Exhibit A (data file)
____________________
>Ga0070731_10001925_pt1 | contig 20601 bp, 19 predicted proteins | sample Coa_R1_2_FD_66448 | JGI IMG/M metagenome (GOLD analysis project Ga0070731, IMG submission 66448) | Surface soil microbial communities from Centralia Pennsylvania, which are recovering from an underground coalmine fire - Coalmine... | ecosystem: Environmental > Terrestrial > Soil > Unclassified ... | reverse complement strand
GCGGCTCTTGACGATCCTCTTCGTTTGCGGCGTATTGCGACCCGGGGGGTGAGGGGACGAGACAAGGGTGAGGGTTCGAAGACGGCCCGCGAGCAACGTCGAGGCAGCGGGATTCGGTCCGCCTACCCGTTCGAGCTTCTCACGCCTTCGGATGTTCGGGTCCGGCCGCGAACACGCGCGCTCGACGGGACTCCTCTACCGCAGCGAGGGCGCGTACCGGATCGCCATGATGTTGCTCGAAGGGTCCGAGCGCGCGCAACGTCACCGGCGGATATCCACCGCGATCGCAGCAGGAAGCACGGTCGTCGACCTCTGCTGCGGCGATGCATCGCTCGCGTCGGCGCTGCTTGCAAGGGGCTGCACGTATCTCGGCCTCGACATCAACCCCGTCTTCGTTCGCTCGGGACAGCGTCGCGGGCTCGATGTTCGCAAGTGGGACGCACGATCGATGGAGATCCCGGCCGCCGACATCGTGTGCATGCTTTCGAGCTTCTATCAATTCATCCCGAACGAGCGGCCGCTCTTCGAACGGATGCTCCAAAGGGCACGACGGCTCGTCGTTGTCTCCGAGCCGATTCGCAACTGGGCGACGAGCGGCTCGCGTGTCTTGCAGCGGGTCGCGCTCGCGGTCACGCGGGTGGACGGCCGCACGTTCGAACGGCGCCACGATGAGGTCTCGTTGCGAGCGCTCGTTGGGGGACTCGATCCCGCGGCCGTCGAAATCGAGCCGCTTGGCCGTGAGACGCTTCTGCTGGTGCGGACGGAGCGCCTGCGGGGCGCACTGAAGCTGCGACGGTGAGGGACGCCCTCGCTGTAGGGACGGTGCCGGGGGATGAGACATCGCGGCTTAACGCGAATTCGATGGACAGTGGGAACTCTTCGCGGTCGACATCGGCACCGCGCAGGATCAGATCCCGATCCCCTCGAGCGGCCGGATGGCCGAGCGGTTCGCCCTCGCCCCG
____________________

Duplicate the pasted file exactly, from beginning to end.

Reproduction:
>Ga0070731_10001925_pt1 | contig 20601 bp, 19 predicted proteins | sample Coa_R1_2_FD_66448 | JGI IMG/M metagenome (GOLD analysis project Ga0070731, IMG submission 66448) | Surface soil microbial communities from Centralia Pennsylvania, which are recovering from an underground coalmine fire - Coalmine... | ecosystem: Environmental > Terrestrial > Soil > Unclassified ... | reverse complement strand
GCGGCTCTTGACGATCCTCTTCGTTTGCGGCGTATTGCGACCCGGGGGGTGAGGGGACGAGACAAGGGTGAGGGTTCGAAGACGGCCCGCGAGCAACGTCGAGGCAGCGGGATTCGGTCCGCCTACCCGTTCGAGCTTCTCACGCCTTCGGATGTTCGGGTCCGGCCGCGAACACGCGCGCTCGACGGGACTCCTCTACCGCAGCGAGGGCGCGTACCGGATCGCCATGATGTTGCTCGAAGGGTCCGAGCGCGCGCAACGTCACCGGCGGATATCCACCGCGATCGCAGCAGGAAGCACGGTCGTCGACCTCTGCTGCGGCGATGCATCGCTCGCGTCGGCGCTGCTTGCAAGGGGCTGCACGTATCTCGGCCTCGACATCAACCCCGTCTTCGTTCGCTCGGGACAGCGTCGCGGGCTCGATGTTCGCAAGTGGGACGCACGATCGATGGAGATCCCGGCCGCCGACATCGTGTGCATGCTTTCGAGCTTCTATCAATTCATCCCGAACGAGCGGCCGCTCTTCGAACGGATGCTCCAAAGGGCACGACGGCTCGTCGTTGTCTCCGAGCCGATTCGCAACTGGGCGACGAGCGGCTCGCGTGTCTTGCAGCGGGTCGCGCTCGCGGTCACGCGGGTGGACGGCCGCACGTTCGAACGGCGCCACGATGAGGTCTCGTTGCGAGCGCTCGTTGGGGGACTCGATCCCGCGGCCGTCGAAATCGAGCCGCTTGGCCGTGAGACGCTTCTGCTGGTGCGGACGGAGCGCCTGCGGGGCGCACTGAAGCTGCGACGGTGAGGGACGCCCTCGCTGTAGGGACGGTGCCGGGGGATGAGACATCGCGGCTTAACGCGAATTCGATGGACAGTGGGAACTCTTCGCGGTCGACATCGGCACCGCGCAGGATCAGATCCCGATCCCCTCGAGCGGCCGGATGGCCGAGCGGTTCGCCCTCGCCCCG